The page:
- Arrest Status
- Arrested and released
- Arresting Authority
- New York Police Department
- Unnecessary use of force?
Case dismissed as part of District Attorney’s policy to not prosecute low-level protest charges
The Manhattan District Attorney's office requested the dismissal of Anna Slatz's case on June 12 and the court dismissed the case, a spokesman for the office told the U.S. Press Freedom Tracker. Slatz and her lawyer, Michael Weinstock, said they learned of the dismissal in July.
The District Attorney's office previously told the Tracker that the case was being dismissed as part of its policy to not prosecute arrests for unlawful assembly and disorderly conduct related to the George Floyd protests.
Slatz told the Tracker that a New York Police Department officer told her she had been arrested for violating curfew despite the curfew's media exemption. But she was later told she was facing a charge for obstructing traffic. Shortly after her release, the New York State Unified Court System website listed for her case two disorderly conduct charges for obstructing traffic and refusing to disperse, violations that carry a 15-day maximum sentence. Slatz's case information is no longer accessible on the court system's website, consistent with a case being dismissed and sealed.
Anna Slatz, a reporter for the Canadian news website Rebel News, was arrested while reporting protests in New York, New York, on June 2, 2020.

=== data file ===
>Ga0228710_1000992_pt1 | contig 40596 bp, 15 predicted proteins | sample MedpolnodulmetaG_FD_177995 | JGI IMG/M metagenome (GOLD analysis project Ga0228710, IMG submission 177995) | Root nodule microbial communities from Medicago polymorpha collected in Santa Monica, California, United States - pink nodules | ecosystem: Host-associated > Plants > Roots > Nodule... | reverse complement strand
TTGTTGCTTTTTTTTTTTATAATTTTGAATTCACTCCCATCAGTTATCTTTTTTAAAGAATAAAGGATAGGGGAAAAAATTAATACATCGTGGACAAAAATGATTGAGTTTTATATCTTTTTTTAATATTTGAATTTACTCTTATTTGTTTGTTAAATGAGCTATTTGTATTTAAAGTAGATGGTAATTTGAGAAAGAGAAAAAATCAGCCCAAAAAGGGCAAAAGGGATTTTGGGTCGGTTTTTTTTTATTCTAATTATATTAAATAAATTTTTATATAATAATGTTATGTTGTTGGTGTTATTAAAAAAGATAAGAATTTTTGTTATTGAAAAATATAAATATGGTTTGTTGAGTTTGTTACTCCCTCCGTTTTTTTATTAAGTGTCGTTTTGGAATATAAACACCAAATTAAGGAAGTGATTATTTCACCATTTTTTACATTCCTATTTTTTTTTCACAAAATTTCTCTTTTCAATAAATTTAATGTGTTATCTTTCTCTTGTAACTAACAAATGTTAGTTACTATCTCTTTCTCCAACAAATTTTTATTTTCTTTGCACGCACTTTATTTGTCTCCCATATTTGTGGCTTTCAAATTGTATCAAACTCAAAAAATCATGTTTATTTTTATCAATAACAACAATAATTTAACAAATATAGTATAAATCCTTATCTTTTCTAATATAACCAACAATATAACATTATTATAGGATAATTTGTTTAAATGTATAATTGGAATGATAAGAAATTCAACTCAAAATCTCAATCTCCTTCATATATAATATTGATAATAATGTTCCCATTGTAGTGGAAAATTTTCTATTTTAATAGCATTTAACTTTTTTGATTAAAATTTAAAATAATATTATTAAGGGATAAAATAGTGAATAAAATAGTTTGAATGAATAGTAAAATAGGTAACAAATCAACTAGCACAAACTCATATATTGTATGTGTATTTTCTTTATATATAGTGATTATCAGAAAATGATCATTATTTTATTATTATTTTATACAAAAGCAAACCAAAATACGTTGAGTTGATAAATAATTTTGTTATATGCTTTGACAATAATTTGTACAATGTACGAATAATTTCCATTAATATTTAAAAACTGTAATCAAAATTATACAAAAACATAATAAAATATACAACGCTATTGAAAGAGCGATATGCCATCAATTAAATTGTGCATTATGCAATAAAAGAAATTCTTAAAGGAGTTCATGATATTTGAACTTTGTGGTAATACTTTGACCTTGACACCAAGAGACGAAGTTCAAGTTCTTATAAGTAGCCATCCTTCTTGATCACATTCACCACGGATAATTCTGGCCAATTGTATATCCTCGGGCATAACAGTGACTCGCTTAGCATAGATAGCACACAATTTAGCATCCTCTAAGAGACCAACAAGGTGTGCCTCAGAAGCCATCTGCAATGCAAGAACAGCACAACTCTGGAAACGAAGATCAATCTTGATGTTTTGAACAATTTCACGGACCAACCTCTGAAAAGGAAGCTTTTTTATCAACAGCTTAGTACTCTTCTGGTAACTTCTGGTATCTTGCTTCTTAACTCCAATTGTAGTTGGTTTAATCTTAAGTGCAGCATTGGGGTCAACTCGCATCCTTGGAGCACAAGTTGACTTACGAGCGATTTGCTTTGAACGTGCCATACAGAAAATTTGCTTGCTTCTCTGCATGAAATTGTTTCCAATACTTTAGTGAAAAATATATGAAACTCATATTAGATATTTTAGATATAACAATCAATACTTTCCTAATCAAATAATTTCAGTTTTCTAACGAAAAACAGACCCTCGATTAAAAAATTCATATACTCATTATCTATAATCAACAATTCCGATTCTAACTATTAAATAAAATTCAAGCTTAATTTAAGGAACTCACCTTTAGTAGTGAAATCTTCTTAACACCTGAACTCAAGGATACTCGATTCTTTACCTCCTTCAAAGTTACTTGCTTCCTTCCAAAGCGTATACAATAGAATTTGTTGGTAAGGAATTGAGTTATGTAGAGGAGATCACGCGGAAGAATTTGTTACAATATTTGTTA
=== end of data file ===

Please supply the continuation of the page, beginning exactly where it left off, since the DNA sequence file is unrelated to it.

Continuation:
Slatz told the U.S. Press Freedom Tracker that she’d traveled to the U.S. to cover the protests that had spread throughout the nation after the death of George Floyd in Minneapolis police custody on May 25. Rebel News featured her coverage on a special page, stopantifa.com.
Slatz first reported from protests outside the White House in Washington, D.C. She said in a June 2 report that she was nearly arrested by a charging police officer, but he passed her by after she yelled out that she was a journalist.
On June 2, she was following a couple thousand protesters march through Manhattan when she stopped to film a chaotic scene at a Zara clothing store around 9 p.m., she told the Tracker. The glass entrance was shattered. Some were stealing. Others were throwing clothes in the air. One protester body-slammed someone emerging from the store with stolen goods. And then the police swept in making mass arrests.
In video of her arrest published by Rebel News after her release, Slatz was soon confronted by several officers screaming for people to go home. The video shows Slatz amid a group of people, including green-hatted National Lawyers Guild legal observers, being forcefully ushered off the block.
An officer pushed Slatz hard against her chest with his baton, she told the Tracker. An officer then grabbed her by the throat and shoved her into the street, she said. The video is unclear, but a hand of an officer can be seen reaching out toward Slatz. She shrieks as the footage shakes violently, then stumbles into the crosswalk.